EXERT FROM APPENDIX 1 from Don Featherstone's Battles With Model Soldiers
(The book that got me started.)

"Nothing in these pages is a dictate, no word says you must or you shall do it this way. On the contrary, the book sets out from the very beginning to stimulate the reader to think for himself, and to use what he has read merely as a foundation for efforts and ideas which reflect his own temperament and character. Only in this way will he obtain maximum satisfaction from the hobby of battling with model soldiers."

-Don Featherstone 1918 - 2013

Saturday, February 4, 2012

Whoop two.

More Indians!

5 more S&S Indians backed by 3 Prince August Skraelings showing their priming of varish + burnt sienna and a base coat of flesh mixed with burnt sienna. 

I feel like I should add some clarification to my comments on the first batch. I did not mean to imply that I was in anyway unhappy with them or thought poorly of the result in any way. In fact, they are probably some of the best non-Glossy Toy Soldier style figures I've done in a while.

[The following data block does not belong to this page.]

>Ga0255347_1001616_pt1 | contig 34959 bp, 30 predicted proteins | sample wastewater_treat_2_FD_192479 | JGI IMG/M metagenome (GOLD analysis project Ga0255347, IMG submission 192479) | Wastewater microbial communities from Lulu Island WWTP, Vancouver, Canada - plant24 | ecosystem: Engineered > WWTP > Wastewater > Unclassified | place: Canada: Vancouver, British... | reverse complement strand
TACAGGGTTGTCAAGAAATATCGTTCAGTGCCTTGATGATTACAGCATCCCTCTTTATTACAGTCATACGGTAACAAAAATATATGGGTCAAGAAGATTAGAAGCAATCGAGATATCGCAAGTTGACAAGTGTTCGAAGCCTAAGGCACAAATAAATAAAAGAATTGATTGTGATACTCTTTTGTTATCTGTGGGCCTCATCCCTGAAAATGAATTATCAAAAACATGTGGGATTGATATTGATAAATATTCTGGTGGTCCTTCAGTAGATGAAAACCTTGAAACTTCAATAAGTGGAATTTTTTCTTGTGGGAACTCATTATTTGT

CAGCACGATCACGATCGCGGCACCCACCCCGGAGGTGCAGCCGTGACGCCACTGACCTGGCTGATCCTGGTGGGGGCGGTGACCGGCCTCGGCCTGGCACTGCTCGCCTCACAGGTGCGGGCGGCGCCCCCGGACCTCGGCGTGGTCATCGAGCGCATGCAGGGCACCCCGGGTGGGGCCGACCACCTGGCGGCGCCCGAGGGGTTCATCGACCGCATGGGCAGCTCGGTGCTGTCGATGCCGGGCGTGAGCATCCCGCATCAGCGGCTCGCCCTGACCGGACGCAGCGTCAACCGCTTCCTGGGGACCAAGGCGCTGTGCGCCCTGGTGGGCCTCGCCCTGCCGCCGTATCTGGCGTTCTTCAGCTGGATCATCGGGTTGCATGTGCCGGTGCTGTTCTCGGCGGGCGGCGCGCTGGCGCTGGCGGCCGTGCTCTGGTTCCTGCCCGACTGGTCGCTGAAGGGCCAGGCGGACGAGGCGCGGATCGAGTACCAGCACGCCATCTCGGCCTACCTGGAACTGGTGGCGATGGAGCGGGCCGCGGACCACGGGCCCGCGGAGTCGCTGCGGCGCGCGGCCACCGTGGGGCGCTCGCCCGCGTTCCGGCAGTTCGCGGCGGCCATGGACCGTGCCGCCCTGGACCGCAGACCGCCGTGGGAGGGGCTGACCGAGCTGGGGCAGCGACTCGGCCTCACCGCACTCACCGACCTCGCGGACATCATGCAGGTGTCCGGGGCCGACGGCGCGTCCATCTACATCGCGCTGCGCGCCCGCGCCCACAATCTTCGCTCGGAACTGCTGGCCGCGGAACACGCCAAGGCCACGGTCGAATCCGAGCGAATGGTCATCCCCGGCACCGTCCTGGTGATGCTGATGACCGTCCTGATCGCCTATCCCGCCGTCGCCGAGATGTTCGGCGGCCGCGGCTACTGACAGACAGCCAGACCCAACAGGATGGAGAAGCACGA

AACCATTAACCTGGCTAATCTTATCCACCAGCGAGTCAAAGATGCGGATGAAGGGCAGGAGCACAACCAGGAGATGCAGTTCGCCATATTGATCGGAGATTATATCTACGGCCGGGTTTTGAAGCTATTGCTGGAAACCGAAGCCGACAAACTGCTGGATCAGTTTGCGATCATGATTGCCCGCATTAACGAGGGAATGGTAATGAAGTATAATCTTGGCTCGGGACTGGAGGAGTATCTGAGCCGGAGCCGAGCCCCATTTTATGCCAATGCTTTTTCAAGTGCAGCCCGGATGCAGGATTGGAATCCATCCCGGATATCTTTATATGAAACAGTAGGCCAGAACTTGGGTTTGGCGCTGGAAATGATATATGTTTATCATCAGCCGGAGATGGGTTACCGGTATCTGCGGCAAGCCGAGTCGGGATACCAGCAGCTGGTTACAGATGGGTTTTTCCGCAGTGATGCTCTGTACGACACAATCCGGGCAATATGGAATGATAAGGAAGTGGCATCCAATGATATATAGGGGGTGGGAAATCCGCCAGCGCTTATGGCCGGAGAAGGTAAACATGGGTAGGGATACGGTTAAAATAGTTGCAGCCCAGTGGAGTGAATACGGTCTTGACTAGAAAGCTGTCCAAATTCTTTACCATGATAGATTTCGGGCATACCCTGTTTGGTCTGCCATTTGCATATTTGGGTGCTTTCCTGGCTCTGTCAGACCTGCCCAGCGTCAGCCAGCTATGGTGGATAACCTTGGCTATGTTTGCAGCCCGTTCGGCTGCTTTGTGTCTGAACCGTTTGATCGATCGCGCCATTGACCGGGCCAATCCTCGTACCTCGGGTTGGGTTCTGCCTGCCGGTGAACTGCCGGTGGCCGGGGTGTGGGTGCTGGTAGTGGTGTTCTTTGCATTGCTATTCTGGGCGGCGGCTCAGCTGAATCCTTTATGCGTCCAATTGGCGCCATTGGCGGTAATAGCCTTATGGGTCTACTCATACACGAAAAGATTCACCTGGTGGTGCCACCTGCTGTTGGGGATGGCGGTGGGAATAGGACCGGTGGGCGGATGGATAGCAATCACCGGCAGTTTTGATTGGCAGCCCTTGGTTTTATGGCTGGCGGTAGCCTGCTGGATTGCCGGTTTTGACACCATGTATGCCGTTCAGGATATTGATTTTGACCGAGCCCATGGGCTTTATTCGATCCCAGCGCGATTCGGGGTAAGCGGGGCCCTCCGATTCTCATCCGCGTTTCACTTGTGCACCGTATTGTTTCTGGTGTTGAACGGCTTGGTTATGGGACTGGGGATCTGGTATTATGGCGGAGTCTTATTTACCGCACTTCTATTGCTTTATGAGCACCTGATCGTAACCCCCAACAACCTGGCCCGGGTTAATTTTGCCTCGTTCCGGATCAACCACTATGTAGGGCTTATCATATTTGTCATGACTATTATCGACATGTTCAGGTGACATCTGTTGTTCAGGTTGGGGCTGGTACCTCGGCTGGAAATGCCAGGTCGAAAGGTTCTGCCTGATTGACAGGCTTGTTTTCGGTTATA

However, I cannot vouch for the accuracy of some aspects such as the patterns of war paint or the shade of buckskin (actually I grabbed the wrong paint pot so they weren't even the colour I intended  but being a natural item I let it slide as within reasonable variation). Once upon a time I might have been more concerned about that. (i.e. at least vaguely so)

and the finished band.

There were also a lot of detail on these figures that I didn't bother to pick out. Once upon a time I would have picked out say the knife sheathe in a slightly different shade  from the leggings etc or added some porcupine quill and bead embroidery and so forth. Now, when I do bother to do the extras, I find that it doesn't increase my enjoyment of the figures afterwards, hence not bothering to do it

Its a change, that's all. Some of that comes from eyesight but a lot comes from gaining an appreciation of the the simplicity of toy soldier styles which focus on the over all effect rather than distracting the eye with detail. This has been reinforced by a conscious effort on several occasions to study re-enactors from a distance with an eye to figure painting. Its amazing what one doesn't see. The view through a telephoto lens is very different than that of a wide angle.

  and my new painting station in a corner of the family room.

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